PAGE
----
• Choriocarcinoma often presents with early vascular dissemination to lung, liver, and bone

    • May present with choriocarcinoma syndrome (hemorrhagic metastasis)

  • Metastasis of GCTs occurs in stepwise pattern of lymphatic spread through testicular mediastinum to retroperitoneal lymph nodes


Cytogenetic Changes

  • GCTs arising in prepubertal gonads (teratoma and yolk sac tumor) are usually diploid

  • GCTs in postpubertal men typically have 1 or more copies of chromosome 12p (most commonly i[12p]), and other forms of 12p abnormalities and aneuploidy

  • Approximately 80% of GCTs have at least 1 isochromosome 12 (i[12p])

  • Other genetic changes in postpubertal men include loss of chromosome 11, 13, 18, and Y, and gains of 7, 8, and X

  • Spermatocytic seminoma may be either diploid or aneuploid and may show loss of chromosome 9

Risk Factors

  • Prior history of GCT

  • Positive family history of GCT

  • Cryptorchidism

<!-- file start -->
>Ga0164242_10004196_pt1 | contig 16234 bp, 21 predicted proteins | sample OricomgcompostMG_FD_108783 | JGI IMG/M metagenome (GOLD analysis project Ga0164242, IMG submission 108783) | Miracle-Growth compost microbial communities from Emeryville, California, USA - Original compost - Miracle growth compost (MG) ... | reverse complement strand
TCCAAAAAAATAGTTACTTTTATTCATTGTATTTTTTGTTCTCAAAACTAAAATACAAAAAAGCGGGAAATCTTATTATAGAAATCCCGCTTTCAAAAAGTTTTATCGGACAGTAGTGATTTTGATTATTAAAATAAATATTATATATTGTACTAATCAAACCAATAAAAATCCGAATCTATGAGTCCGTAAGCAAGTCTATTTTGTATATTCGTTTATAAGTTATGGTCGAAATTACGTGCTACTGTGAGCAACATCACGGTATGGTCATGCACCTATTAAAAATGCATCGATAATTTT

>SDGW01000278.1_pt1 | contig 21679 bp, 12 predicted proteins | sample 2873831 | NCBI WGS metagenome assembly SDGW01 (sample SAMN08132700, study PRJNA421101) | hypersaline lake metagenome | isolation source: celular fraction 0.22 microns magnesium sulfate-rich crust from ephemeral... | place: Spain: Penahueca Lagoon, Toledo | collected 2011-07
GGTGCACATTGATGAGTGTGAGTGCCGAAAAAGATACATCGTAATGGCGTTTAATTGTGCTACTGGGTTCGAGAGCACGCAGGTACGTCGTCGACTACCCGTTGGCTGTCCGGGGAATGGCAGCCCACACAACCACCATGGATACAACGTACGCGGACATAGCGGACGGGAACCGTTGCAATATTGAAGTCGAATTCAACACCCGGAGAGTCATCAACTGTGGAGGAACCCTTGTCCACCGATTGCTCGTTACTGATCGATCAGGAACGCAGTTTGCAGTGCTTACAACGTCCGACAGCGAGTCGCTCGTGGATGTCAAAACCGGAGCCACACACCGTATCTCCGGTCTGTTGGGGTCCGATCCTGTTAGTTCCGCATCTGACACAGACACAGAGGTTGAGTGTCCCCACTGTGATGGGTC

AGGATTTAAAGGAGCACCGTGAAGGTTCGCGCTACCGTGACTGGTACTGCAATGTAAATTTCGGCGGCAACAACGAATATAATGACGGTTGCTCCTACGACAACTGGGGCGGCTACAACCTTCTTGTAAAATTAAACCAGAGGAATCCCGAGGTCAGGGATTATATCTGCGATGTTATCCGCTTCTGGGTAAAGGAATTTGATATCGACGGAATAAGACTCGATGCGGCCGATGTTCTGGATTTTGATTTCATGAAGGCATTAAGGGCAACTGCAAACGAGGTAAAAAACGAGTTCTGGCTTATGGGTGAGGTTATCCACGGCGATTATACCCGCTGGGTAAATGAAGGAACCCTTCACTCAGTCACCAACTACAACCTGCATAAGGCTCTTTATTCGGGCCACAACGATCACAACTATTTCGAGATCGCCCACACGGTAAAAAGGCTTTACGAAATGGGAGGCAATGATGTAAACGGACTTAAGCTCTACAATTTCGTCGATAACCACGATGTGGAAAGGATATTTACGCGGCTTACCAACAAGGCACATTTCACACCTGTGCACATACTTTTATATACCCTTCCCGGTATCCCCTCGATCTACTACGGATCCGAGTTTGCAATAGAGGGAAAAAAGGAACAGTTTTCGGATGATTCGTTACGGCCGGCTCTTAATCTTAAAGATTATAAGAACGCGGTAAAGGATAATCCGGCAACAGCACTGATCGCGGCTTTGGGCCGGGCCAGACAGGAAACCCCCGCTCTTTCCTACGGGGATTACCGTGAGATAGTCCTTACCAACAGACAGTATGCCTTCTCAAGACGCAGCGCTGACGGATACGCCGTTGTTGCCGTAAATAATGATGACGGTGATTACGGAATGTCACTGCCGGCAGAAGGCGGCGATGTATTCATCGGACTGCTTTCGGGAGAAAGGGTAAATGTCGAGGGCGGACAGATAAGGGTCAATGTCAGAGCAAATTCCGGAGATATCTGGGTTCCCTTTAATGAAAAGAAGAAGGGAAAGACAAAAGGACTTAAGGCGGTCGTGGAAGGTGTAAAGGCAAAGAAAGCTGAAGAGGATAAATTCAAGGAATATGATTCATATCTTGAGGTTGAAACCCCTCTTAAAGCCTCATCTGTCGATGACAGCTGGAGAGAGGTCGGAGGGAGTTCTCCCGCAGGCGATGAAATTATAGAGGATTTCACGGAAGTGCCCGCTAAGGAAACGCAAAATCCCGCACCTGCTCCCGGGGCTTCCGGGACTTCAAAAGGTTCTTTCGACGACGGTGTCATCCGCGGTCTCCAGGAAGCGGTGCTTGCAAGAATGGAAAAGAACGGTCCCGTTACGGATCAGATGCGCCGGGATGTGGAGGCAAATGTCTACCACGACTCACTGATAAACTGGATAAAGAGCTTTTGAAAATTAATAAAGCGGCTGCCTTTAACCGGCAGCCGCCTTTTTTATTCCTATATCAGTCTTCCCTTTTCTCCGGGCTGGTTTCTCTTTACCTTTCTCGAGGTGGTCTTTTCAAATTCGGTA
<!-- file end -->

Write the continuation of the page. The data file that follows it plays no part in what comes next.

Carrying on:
• Testicular dysgenesis

  • Klinefelter syndrome

  • Infertility


Clinical Presentation

  • Often unilateral painless testicular swelling or mass (bilaterality is rare: < 2%)

  • Gynecomastia or exophthalmos may be presenting symptom (related to human chorionic gonadotropin [hCG] production)

  • Approximately 10% may present with symptoms related to metastasis at initial presentation

  • Elevation of serum tumor markers, including lactate dehydrogenase(LDH), α-fetoprotein(AFP), hCG

Laboratory Tests

  • Elevated serum AFP usually seen in yolk sac tumor

  • Highly elevated serum hCG suggests choriocarcinoma; borderline hCG elevation is not uncommon in seminoma and in germ cell tumors with syncytiotrophoblasts